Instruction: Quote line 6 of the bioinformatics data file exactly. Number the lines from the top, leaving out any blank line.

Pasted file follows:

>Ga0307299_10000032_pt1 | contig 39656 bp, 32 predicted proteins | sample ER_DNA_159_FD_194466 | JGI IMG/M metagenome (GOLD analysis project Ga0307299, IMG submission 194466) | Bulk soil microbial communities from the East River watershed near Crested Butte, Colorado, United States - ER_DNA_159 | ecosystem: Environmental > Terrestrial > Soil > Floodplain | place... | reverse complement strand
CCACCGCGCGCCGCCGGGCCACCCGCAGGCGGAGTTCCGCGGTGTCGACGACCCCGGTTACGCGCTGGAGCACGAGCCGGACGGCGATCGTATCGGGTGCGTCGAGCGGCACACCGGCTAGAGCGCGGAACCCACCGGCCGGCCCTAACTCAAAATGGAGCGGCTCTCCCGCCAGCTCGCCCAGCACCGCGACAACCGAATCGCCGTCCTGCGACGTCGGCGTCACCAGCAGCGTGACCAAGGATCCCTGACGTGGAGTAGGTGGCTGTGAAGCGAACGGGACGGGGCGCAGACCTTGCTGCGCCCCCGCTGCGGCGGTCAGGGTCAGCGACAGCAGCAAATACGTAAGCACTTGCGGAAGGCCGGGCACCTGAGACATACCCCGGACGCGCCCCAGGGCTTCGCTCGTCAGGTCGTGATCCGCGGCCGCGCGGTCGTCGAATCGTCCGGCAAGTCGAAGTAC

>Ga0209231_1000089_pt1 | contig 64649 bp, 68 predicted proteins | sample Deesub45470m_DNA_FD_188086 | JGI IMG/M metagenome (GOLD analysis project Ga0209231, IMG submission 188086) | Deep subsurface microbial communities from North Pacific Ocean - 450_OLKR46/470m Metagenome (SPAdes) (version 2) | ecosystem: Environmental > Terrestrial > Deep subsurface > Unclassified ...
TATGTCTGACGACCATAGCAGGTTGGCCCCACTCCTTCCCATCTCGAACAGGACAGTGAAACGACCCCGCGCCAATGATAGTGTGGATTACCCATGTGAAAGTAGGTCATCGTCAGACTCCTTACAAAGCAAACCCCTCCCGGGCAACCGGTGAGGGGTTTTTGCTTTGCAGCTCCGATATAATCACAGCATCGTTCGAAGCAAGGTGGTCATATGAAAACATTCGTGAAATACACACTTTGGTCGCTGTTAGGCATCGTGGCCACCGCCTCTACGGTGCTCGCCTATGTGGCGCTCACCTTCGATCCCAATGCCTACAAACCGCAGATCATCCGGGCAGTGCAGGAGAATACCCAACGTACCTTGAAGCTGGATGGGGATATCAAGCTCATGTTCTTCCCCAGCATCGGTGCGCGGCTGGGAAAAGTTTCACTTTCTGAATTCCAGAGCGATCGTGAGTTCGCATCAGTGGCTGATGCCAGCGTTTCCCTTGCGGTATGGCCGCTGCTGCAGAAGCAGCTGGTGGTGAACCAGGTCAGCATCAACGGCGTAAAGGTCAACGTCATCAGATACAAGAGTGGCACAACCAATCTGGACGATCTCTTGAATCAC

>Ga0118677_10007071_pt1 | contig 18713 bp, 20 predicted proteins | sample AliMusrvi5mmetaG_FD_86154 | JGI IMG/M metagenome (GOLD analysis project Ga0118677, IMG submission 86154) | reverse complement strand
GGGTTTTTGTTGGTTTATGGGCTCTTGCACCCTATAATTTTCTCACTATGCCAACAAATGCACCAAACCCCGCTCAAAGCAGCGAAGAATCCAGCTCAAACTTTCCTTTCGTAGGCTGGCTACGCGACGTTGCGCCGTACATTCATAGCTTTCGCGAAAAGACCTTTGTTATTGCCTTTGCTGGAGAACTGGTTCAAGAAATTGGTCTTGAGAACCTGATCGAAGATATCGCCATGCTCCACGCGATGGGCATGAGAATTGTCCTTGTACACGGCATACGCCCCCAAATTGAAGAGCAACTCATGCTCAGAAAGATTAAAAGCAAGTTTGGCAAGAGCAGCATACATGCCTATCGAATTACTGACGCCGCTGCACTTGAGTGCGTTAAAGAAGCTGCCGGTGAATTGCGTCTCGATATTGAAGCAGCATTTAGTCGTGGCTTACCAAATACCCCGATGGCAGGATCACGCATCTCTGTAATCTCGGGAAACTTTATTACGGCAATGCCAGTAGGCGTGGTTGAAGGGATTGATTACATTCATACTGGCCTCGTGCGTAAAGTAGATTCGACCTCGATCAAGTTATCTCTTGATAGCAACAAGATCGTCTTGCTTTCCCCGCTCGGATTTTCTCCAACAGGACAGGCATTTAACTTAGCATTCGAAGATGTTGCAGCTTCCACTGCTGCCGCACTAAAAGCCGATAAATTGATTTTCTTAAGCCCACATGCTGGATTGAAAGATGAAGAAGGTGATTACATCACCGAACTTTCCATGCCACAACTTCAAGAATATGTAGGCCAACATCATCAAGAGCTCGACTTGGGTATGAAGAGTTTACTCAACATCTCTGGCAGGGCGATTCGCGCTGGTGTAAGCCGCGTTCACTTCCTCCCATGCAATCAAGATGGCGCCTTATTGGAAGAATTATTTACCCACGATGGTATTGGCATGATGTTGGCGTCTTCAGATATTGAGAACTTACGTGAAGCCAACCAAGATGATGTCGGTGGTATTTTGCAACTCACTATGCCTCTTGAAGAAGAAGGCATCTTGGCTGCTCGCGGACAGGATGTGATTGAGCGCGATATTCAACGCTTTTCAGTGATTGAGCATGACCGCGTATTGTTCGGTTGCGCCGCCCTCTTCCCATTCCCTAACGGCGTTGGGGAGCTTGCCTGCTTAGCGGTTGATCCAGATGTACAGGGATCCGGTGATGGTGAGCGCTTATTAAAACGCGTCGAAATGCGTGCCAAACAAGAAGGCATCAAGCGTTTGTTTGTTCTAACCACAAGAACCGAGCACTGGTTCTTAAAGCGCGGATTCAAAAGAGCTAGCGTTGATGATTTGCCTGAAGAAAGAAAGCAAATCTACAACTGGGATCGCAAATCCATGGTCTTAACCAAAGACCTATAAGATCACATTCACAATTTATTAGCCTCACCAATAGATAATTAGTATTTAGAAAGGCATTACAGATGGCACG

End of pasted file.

GGGTTTTTGTTGGTTTATGGGCTCTTGCACCCTATAATTTTCTCACTATGCCAACAAATGCACCAAACCCCGCTCAAAGCAGCGAAGAATCCAGCTCAAACTTTCCTTTCGTAGGCTGGCTACGCGACGTTGCGCCGTACATTCATAGCTTTCGCGAAAAGACCTTTGTTATTGCCTTTGCTGGAGAACTGGTTCAAGAAATTGGTCTTGAGAACCTGATCGAAGATATCGCCATGCTCCACGCGATGGGCATGAGAATTGTCCTTGTACACGGCATACGCCCCCAAATTGAAGAGCAACTCATGCTCAGAAAGATTAAAAGCAAGTTTGGCAAGAGCAGCATACATGCCTATCGAATTACTGACGCCGCTGCACTTGAGTGCGTTAAAGAAGCTGCCGGTGAATTGCGTCTCGATATTGAAGCAGCATTTAGTCGTGGCTTACCAAATACCCCGATGGCAGGATCACGCATCTCTGTAATCTCGGGAAACTTTATTACGGCAATGCCAGTAGGCGTGGTTGAAGGGATTGATTACATTCATACTGGCCTCGTGCGTAAAGTAGATTCGACCTCGATCAAGTTATCTCTTGATAGCAACAAGATCGTCTTGCTTTCCCCGCTCGGATTTTCTCCAACAGGACAGGCATTTAACTTAGCATTCGAAGATGTTGCAGCTTCCACTGCTGCCGCACTAAAAGCCGATAAATTGATTTTCTTAAGCCCACATGCTGGATTGAAAGATGAAGAAGGTGATTACATCACCGAACTTTCCATGCCACAACTTCAAGAATATGTAGGCCAACATCATCAAGAGCTCGACTTGGGTATGAAGAGTTTACTCAACATCTCTGGCAGGGCGATTCGCGCTGGTGTAAGCCGCGTTCACTTCCTCCCATGCAATCAAGATGGCGCCTTATTGGAAGAATTATTTACCCACGATGGTATTGGCATGATGTTGGCGTCTTCAGATATTGAGAACTTACGTGAAGCCAACCAAGATGATGTCGGTGGTATTTTGCAACTCACTATGCCTCTTGAAGAAGAAGGCATCTTGGCTGCTCGCGGACAGGATGTGATTGAGCGCGATATTCAACGCTTTTCAGTGATTGAGCATGACCGCGTATTGTTCGGTTGCGCCGCCCTCTTCCCATTCCCTAACGGCGTTGGGGAGCTTGCCTGCTTAGCGGTTGATCCAGATGTACAGGGATCCGGTGATGGTGAGCGCTTATTAAAACGCGTCGAAATGCGTGCCAAACAAGAAGGCATCAAGCGTTTGTTTGTTCTAACCACAAGAACCGAGCACTGGTTCTTAAAGCGCGGATTCAAAAGAGCTAGCGTTGATGATTTGCCTGAAGAAAGAAAGCAAATCTACAACTGGGATCGCAAATCCATGGTCTTAACCAAAGACCTATAAGATCACATTCACAATTTATTAGCCTCACCAATAGATAATTAGTATTTAGAAAGGCATTACAGATGGCACG